Below are two possible implementations. A designer could choose one, mix and match, or come up with their own design.
Abstract Command Based
Halting happens by stalling the hart execution pipeline.
Muxes on the register file(s) allow for accessing GPRs and CSRs using the Access Register abstract command.
Memory is accessed using the Abstract Access Memory command or through System Bus Access.
This implementation could allow a debugger to collect information from the hart even when that hart is unable to execute instructions.
This implementation only implements the Access Register abstract command for GPRs on a halted hart, and relies on the Program Buffer for all other operations. It uses the hart’s existing pipeline and ability to execute from arbitrary memory locations to avoid modifications to a hart’s datapath.
When the halt request bit is set, the Debug Module raises a special interrupt
to the selected harts. This interrupt causes each
hart to enter Debug Mode and jump to a defined
memory region that is serviced by the DM.
When taking this exception,
pcis saved to
The code in the Debug Module causes the hart to execute a “park loop.”
In the park loop the hart writes its
memory location within the Debug Module to indicate that it is halted.
To allow the DM to individually control one out of several
halted harts, each hart polls for flags in a DM-controlled memory location
to determine whether the debugger wants it to
execute the Program Buffer or perform a resume.
To execute an abstract command, the DM first populates some internal words of
program buffer according to
transferis set, the DM
populates these words with
lw <gpr>, 0x400(zero) or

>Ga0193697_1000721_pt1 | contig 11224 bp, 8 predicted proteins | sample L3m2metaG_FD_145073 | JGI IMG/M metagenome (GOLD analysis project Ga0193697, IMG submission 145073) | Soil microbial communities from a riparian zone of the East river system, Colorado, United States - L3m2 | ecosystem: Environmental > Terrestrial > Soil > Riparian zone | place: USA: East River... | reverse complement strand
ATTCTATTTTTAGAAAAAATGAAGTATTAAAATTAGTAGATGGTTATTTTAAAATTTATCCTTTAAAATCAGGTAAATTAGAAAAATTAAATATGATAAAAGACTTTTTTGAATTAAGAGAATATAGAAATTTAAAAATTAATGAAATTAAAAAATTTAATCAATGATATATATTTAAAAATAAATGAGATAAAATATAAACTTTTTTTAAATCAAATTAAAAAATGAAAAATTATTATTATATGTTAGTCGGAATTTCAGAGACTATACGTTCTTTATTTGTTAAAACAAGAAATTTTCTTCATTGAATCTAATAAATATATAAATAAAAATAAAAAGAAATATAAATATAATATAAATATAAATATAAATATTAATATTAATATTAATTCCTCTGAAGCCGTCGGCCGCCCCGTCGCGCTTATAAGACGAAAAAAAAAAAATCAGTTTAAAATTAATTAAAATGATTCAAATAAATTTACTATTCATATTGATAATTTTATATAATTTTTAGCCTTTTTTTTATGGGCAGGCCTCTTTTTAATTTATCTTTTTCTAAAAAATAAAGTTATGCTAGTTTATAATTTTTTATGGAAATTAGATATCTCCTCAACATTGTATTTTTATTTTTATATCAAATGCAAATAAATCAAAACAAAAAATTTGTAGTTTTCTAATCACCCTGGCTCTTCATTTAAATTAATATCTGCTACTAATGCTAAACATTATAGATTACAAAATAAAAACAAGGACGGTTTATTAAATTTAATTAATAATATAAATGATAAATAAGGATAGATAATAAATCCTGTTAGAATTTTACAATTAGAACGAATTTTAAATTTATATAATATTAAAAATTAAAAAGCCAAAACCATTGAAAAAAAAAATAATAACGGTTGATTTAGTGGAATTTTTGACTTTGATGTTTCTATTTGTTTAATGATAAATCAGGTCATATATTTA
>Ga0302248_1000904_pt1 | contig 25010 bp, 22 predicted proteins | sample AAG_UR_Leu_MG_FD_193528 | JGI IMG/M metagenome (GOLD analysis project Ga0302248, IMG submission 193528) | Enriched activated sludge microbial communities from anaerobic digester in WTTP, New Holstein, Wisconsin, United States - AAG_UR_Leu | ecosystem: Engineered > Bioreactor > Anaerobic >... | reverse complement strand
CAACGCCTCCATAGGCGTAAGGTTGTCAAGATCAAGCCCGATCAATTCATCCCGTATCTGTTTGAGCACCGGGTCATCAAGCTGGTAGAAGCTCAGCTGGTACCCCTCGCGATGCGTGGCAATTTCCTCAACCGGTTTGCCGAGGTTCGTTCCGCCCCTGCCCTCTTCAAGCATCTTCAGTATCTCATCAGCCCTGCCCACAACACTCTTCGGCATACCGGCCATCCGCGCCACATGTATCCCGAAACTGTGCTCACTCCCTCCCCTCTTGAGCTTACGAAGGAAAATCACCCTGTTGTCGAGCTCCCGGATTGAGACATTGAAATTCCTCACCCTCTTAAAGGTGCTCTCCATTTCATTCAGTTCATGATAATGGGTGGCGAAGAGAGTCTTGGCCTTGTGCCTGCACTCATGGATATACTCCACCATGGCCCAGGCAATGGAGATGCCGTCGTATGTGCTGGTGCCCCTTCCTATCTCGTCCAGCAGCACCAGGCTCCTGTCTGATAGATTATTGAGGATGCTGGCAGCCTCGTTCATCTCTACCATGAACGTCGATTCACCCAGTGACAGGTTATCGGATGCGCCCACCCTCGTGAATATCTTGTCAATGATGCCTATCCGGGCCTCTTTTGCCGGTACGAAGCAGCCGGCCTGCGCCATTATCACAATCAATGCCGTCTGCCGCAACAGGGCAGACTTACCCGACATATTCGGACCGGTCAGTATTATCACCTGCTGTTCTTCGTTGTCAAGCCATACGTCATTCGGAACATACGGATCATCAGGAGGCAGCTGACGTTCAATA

sw 0x400(zero), <gpr>.
64- and 128-bit accesses use
transferis not set, the DM populates these instructions as
executeis set, execution continues to the debugger-controlled Program Buffer,
otherwise the DM causes a
ebreak to execute immediately.
ebreak is executed (indicating the end of the
Program Buffer code) the hart returns to its park loop. If an exception is
encountered, the hart jumps to a debug exception address within
the Debug Module. The code at that address causes the hart to
write to an address in the Debug Module which indicates exception.
This address is considered I/O for
fence instructions (see #[fence]
on page ).
Then the hart jumps back to the park loop.
The DM infers from the write that there was an exception, and sets
To resume execution, the debug module sets a flag which causes the hart to execute a
dret is executed,
pcis restored from
dpcand normal execution resumes at the
privilege set by
data0etc. are mapped into regular memory at an address relative to
with only a 12-bit
imm. The exact address is an implementation
detail that a debugger must not rely on. For example, the
registers might be mapped to
For additional flexibility,
progbuf0, etc. are mapped into regular memory
data0, in order to form a contiguous region of memory which
can be used for either program execution or data transfer.